Britons warned to leave Pakistan
LONDON, England (CNN) -- Britain is advising its nationals in Pakistan to leave unless it is necessary for them to stay and is warning people not to travel to the country until further notice.
Fearing that any U.S. action in Afghanistan following last week's terror attacks in New York and Washington will trigger tension in neighbouring Pakistan, Foreign Office officials in London said the region should be avoided.
It also said it was withdrawing "non-essential" consular and embassy staff.
A FO spokesman said: "In view of the security situation, travel to Pakistan should, until further notice, be avoided, unless there are compelling reasons for it.
"British nationals now in Pakistan will wish to consider whether it is necessary for them to stay.
"Those still in the North West Frontier Province, Baluchistan and the northern areas are strongly advised to leave.
"We remind British nationals that visas are usually necessary to enter India at the Wagah border crossing.
"British nationals will wish to be aware that dependents of UK-based staff at British posts in Pakistan and a few non-essential personnel will be leaving Pakistan."
British nationals who do stay in Pakistan should make sure they are registered with British consular authorities, the FO said.
The advice came as it was announced that the European Union and G7 nations are proposing to pressure Switzerland and other countries to relax their codes of banking secrecy in order to allow the tracking of terrorist money.
EU governments are expected to agree a common line on the issue at a meeting in Belgium, UK Chancellor Gordon Brown revealed on Tuesday.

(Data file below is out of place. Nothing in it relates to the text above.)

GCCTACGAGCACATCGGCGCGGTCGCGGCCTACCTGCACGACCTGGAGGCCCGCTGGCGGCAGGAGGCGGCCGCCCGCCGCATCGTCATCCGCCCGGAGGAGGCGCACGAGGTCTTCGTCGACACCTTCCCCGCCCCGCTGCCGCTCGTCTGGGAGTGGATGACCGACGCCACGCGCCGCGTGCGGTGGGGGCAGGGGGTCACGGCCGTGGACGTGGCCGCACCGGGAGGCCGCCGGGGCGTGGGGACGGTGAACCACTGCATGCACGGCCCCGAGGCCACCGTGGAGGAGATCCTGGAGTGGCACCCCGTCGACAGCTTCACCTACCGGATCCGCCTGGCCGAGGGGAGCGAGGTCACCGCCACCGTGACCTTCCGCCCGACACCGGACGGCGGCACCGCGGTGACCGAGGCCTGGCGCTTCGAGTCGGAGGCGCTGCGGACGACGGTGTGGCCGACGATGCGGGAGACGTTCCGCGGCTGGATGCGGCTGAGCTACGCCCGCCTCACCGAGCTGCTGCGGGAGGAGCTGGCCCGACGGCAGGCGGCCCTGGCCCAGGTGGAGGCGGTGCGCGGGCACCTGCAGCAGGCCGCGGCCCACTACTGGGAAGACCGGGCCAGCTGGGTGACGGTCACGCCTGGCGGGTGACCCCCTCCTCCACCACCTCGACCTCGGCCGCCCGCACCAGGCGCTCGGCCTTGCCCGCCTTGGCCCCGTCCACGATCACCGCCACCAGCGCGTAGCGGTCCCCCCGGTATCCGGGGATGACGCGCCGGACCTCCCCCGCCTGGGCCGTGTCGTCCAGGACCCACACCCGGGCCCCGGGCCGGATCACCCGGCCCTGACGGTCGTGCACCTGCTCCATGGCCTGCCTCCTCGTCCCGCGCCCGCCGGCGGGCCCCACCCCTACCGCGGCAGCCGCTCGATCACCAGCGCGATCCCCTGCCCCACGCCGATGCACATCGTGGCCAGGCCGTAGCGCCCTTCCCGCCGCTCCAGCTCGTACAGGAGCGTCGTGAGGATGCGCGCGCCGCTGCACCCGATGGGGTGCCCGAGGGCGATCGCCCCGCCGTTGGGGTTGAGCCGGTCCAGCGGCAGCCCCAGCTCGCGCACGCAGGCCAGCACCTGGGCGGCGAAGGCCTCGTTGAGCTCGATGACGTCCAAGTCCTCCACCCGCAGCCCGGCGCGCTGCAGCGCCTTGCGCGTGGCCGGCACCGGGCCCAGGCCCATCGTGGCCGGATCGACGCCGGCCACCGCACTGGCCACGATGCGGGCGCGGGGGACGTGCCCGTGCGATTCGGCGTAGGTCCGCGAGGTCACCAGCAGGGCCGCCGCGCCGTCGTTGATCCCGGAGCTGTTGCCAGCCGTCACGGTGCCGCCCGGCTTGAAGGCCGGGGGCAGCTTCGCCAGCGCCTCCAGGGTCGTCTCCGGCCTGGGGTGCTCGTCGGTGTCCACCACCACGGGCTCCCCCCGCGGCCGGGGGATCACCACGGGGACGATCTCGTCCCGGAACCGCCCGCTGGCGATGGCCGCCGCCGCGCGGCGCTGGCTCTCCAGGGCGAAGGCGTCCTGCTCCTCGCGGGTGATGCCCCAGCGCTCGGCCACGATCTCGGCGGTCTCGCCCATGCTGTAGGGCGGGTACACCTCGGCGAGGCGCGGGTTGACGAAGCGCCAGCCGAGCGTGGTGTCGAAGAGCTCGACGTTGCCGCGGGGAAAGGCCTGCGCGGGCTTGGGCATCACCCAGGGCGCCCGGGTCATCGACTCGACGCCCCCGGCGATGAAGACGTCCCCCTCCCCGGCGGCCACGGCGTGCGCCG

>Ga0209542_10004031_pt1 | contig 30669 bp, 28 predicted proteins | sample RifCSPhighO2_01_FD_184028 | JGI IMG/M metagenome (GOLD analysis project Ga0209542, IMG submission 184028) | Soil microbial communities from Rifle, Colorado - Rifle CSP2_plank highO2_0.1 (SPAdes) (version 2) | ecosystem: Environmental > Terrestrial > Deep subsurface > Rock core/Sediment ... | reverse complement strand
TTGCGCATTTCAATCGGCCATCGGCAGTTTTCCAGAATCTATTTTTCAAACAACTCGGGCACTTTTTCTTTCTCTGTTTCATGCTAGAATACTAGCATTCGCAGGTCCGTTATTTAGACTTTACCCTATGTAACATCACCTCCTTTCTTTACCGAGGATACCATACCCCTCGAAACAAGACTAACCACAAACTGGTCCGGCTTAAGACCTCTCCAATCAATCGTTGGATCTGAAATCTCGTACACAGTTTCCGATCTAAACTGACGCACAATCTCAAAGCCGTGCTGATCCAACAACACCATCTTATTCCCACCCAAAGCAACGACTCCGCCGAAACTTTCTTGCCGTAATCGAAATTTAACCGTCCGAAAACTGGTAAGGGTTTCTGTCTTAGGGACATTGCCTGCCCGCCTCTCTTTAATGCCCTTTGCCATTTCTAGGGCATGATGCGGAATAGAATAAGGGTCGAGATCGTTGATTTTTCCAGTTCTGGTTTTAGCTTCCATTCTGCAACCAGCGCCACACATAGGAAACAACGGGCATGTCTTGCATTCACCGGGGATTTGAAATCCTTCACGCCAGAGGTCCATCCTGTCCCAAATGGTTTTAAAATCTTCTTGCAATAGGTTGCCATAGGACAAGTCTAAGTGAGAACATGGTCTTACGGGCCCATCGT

Many Britons are known to have been among the dead in the World Trade Center attack and many more are missing, feared dead.
On Sunday Prime Minister Tony Blair, who in recent days has been busy shoring up support among his European counterparts for the coalition against terror, told CNN: "The thousands of people who lost their lives included nationals of many, many countries.
"Probably two or three hundred people from Britain will have died in that terrorist attack. That makes it, in fact, the worst terrorist attack on British citizens that there has been since the Second World War."
On Tuesday, Brown called for international action to cut off supply of funds for terror groups and their members.
Brown said: "We closed down a particular bank account in Britain yesterday but there are countries around the world that are not taking this kind of action and we must make sure the weakest links are dealt with as well.
"We want joint action to cut off the supply of funds to terrorists. They are being financed somewhere and get their money through bank accounts which we can stop."
The closed account, which Brown confirmed was in a Barclays Bank branch in Notting Hill, west London, "hadn't been used for some time," he said.
He gave no details on who controlled the account.
Brown indicated that Britain would be pressing Switzerland and other countries to join in international cooperation on tracking terrorists' money.
The issue is to be discussed in Brussels by European Union ministers this weekend, he said.
"This system of tracking terrorist money can only work if we deal with the weakest links," Brown told the BBC.
"That is why, when there is no international obligations on financial institutions to either examine whether they are getting money for terrorists and processing money for terrorists, and where there is no systemof regular reporting to international institutions about what is being done, we have to take action."
He added: "Switzerland must take the action that is required, and we are determined that other countries that traditionally have valued banking secrecy must also accept that where the balance between liberty and security is important, they must have institutions prepared to report uspicious transactions involving what may be terrorist activities."
Foreign and Commonwealth Office
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